The following are some of the key points that you need to understand about Tuberculosis:
Tuberculosis (TB) is a contagious disease caused by bacteria. The bacteria live in the lungs and other organs of infected people.
When these healthy people cough or sneeze, they spread germs from one person to another. These germs may cause an infection called TB which is usually curable with antibiotics if caught early enough. However, if not treated properly, it can progress into a life threatening condition called tuberculosis (TB).
In the United States there were over 300,000 cases of TB reported in 2010. Of those cases, only 1% resulted in death.
There have been no new cases diagnosed since 2009. According to CDC statistics, the number of TB patients has decreased every year since 2000 when there was a large increase in drug resistant strains of TB.
There are three main types of TB: non-typhoidal, acute and chronic. Non-typhoidal TB is caused by bacteria that grow on the skin and mucous membranes such as the nose, mouth, throat and eyes.
Symptoms include fever, weight loss, fatigue and shortness of breath. Acute TB is caused by bacteria that grow in the lungs or bloodstream. It can lead to pneumonia if left untreated. The most common types of tuberculosis are pulmonary and laryngeal it is commonly known as ” Consumption” because it attacks the lungs and makes you feel as if you are being consumed from the inside out.
Here are some more facts about tuberculosis:
Tuberculosis, or TB, is a contagious disease that affects your lungs and respiratory system.
Tuberculosis can be deadly,so it is important to seek treatment right away if you think you may have it.
You can get tuberculosis by breathing in infected air from an infected person who is coughing nearby, or by drinking contaminated water.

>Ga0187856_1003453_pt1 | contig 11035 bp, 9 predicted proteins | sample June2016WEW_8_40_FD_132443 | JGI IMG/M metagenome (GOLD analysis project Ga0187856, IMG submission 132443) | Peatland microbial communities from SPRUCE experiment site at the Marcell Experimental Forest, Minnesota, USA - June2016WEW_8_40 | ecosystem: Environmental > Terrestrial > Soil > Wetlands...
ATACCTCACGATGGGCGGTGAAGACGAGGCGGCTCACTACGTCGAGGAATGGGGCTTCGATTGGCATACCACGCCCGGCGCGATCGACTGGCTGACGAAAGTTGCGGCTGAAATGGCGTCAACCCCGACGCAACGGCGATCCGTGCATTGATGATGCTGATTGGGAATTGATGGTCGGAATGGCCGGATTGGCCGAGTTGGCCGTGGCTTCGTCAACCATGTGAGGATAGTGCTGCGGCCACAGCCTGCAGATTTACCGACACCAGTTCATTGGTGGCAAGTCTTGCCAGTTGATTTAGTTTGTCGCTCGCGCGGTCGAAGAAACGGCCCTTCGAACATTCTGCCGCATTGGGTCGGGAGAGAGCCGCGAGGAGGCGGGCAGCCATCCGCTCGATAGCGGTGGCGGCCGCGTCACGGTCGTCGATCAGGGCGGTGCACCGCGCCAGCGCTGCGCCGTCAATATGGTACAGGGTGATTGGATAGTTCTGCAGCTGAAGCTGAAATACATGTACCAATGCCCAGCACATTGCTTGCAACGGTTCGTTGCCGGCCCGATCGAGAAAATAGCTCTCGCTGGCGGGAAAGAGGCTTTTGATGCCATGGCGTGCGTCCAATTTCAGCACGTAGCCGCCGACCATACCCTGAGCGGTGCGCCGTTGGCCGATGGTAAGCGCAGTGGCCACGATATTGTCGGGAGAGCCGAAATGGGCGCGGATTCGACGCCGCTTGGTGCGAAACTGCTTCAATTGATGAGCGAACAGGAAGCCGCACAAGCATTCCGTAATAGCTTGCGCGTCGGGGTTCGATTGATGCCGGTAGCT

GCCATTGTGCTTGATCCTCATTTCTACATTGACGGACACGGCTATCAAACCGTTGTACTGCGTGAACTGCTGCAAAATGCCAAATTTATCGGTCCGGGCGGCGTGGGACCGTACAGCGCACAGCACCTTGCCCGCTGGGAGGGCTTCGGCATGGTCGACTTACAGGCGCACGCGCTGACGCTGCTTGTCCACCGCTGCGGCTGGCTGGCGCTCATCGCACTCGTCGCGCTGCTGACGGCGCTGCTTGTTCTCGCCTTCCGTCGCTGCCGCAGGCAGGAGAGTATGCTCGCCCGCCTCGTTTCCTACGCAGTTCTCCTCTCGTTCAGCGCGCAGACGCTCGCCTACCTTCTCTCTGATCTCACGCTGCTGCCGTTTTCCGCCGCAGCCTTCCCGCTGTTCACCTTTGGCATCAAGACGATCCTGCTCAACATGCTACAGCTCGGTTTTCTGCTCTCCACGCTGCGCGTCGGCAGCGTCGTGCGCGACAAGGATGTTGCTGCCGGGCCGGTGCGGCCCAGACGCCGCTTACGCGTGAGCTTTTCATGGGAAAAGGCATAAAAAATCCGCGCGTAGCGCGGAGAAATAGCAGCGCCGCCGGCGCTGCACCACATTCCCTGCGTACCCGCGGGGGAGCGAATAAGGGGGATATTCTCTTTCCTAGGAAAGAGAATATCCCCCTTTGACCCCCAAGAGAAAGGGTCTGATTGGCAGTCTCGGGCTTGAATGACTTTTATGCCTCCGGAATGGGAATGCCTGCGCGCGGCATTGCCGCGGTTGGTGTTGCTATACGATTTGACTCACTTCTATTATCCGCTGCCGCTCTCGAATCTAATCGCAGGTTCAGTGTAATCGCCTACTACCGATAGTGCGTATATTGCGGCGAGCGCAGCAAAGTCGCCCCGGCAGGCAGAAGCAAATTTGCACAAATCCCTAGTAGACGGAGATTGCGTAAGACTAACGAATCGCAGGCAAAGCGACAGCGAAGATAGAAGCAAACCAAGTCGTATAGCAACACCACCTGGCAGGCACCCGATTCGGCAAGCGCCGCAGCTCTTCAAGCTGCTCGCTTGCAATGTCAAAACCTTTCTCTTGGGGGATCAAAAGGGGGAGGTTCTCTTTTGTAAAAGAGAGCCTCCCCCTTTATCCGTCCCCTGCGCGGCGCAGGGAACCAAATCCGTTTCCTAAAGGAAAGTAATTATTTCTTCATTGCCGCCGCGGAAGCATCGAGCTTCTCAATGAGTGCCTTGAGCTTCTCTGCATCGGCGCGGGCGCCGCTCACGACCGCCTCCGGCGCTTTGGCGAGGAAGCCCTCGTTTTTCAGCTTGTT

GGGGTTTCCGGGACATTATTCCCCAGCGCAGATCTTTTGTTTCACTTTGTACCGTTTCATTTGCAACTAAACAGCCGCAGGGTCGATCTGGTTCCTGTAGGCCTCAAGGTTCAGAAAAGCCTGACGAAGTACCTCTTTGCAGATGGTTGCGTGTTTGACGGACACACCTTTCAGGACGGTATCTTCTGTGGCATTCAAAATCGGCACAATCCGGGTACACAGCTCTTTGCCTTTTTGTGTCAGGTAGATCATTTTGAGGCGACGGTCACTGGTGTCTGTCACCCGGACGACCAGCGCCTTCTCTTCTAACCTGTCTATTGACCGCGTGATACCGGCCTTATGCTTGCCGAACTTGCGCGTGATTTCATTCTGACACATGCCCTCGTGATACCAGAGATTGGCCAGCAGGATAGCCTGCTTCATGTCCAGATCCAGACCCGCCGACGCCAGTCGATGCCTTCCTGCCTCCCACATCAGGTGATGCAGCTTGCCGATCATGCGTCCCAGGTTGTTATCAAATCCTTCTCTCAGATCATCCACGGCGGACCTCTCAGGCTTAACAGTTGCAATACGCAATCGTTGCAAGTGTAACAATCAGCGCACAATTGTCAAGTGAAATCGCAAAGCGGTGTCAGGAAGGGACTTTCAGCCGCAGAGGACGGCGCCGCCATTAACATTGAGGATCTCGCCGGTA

The immune system usually eliminates tuberculosis bacteria. But when the immune system can’t control the infection, tuberculosis bacteria can thrive in the lungs and cause disease.
This is when someone would have symptoms and be diagnosed with tuberculosis.
You can’t get tuberculosis from a person who has it until you are in contact with them.
If you have been exposed to tuberculosis, or think you may have become infected, see a doctor immediately. If not treated properly, tuberculosis can be deadly or even cause meningitis.
Who Is Most At Risk?
Tuberculosis mostly affects the lungs, but it can also affect other areas such as the spine, the brain and the kidneys. Most people with tuberculosis have had it for at least a year before it was detected, but it can take as little as 4-6 weeks to develop the symptoms.
The following are people who may be more at risk of getting tuberculosis:
Those who come in direct contact with someone who has a weakened immune system due to HIV/Aids or cancer treatment.
Travellers to foreign countries where tuberculosis is common, such as certain parts of Africa, Asia, and South America.
Persons who use IV drugs and share needles.
Persons who have been incarcerated or are involved in prostitution.
Persons who have had a transplant, spent time in a nursing home or spent time in a foreign country where they may have been exposed to tuberculosis.
A “smoker” is someone who has smoked at least one cigarette daily for at least one year.
It is important to note that anyone can get tuberculosis at any time if exposed.